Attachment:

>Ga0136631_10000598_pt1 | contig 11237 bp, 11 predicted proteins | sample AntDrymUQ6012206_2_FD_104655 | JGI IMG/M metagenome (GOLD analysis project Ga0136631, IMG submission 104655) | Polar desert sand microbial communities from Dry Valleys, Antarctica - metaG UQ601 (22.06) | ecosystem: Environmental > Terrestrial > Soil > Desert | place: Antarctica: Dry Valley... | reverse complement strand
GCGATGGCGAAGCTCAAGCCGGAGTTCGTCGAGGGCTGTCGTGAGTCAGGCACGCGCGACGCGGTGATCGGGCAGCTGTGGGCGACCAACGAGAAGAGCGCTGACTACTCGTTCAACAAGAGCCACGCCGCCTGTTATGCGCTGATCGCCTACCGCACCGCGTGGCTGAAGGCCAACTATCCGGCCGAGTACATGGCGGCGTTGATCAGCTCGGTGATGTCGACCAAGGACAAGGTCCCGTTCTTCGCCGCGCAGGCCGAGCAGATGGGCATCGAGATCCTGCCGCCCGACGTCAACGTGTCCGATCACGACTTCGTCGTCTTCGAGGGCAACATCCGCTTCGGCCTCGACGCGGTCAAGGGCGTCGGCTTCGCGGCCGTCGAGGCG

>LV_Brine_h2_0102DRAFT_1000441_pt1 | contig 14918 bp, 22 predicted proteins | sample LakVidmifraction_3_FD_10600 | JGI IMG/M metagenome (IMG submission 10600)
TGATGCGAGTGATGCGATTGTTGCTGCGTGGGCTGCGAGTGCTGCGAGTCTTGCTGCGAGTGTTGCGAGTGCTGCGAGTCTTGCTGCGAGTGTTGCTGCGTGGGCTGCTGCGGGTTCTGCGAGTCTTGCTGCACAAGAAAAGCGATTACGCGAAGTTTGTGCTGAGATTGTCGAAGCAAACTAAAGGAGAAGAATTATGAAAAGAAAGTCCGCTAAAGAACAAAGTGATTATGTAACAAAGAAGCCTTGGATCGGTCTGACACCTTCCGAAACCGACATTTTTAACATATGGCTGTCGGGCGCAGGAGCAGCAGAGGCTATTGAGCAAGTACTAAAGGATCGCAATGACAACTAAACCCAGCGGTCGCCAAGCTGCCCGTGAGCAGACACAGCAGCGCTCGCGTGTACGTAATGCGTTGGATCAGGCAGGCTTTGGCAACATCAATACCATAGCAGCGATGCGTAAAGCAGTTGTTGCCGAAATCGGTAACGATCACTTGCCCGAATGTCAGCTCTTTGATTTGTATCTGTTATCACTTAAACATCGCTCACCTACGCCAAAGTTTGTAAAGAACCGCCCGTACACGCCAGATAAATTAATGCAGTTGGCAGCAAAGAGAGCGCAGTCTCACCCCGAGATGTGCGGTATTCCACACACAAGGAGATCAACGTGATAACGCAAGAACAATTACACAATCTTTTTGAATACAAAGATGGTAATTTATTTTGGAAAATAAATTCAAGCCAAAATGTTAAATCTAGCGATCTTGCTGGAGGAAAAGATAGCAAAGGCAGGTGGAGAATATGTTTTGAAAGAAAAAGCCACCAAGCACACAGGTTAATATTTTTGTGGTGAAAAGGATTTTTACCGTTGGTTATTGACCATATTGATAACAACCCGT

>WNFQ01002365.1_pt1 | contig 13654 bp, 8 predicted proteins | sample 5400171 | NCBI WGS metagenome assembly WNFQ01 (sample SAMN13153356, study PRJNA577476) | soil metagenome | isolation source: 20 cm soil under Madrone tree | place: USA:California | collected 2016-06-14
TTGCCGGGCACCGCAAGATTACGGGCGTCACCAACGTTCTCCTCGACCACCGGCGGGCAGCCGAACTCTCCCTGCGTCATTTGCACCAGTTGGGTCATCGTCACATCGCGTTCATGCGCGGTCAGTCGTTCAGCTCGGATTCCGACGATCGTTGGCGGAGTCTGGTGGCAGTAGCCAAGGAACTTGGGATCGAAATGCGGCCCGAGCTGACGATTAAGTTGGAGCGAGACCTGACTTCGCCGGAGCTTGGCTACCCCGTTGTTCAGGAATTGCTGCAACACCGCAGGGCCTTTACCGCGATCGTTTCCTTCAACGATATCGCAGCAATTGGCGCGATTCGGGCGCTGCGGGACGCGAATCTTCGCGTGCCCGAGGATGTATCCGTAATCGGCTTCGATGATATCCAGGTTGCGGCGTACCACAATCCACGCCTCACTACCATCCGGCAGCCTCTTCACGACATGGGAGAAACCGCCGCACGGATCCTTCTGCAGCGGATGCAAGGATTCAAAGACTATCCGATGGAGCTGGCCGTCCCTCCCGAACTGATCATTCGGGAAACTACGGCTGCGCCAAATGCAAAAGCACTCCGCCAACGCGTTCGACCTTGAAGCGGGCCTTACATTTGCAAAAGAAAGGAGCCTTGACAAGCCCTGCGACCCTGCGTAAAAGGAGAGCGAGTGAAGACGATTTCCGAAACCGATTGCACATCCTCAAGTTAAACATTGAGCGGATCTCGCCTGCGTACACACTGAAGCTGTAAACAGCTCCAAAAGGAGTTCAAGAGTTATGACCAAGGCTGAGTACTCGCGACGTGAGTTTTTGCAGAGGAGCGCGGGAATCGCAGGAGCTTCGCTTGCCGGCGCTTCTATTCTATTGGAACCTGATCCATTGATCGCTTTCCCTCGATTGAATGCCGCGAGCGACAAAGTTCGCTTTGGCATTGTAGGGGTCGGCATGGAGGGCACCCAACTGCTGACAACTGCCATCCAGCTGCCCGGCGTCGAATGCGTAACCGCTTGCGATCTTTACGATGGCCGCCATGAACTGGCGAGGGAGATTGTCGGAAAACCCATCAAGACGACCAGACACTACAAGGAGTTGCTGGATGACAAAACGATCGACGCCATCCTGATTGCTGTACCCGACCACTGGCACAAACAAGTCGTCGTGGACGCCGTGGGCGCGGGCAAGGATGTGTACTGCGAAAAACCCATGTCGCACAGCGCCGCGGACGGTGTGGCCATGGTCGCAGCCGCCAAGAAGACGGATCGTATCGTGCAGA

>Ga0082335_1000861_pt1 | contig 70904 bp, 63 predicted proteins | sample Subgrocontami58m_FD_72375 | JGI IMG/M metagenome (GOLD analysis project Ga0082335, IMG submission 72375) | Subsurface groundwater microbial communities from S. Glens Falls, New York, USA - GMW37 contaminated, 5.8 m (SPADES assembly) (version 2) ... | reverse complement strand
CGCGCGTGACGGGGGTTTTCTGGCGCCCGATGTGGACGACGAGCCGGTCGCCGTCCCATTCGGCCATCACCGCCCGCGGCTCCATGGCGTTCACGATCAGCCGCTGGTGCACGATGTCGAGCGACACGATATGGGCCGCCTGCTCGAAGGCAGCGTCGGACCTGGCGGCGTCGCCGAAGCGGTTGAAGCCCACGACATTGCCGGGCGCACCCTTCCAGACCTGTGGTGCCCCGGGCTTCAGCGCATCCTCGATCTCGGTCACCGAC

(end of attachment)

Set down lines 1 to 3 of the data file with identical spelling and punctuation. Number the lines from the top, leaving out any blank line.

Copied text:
>Ga0136631_10000598_pt1 | contig 11237 bp, 11 predicted proteins | sample AntDrymUQ6012206_2_FD_104655 | JGI IMG/M metagenome (GOLD analysis project Ga0136631, IMG submission 104655) | Polar desert sand microbial communities from Dry Valleys, Antarctica - metaG UQ601 (22.06) | ecosystem: Environmental > Terrestrial > Soil > Desert | place: Antarctica: Dry Valley... | reverse complement strand
GCGATGGCGAAGCTCAAGCCGGAGTTCGTCGAGGGCTGTCGTGAGTCAGGCACGCGCGACGCGGTGATCGGGCAGCTGTGGGCGACCAACGAGAAGAGCGCTGACTACTCGTTCAACAAGAGCCACGCCGCCTGTTATGCGCTGATCGCCTACCGCACCGCGTGGCTGAAGGCCAACTATCCGGCCGAGTACATGGCGGCGTTGATCAGCTCGGTGATGTCGACCAAGGACAAGGTCCCGTTCTTCGCCGCGCAGGCCGAGCAGATGGGCATCGAGATCCTGCCGCCCGACGTCAACGTGTCCGATCACGACTTCGTCGTCTTCGAGGGCAACATCCGCTTCGGCCTCGACGCGGTCAAGGGCGTCGGCTTCGCGGCCGTCGAGGCG

>LV_Brine_h2_0102DRAFT_1000441_pt1 | contig 14918 bp, 22 predicted proteins | sample LakVidmifraction_3_FD_10600 | JGI IMG/M metagenome (IMG submission 10600)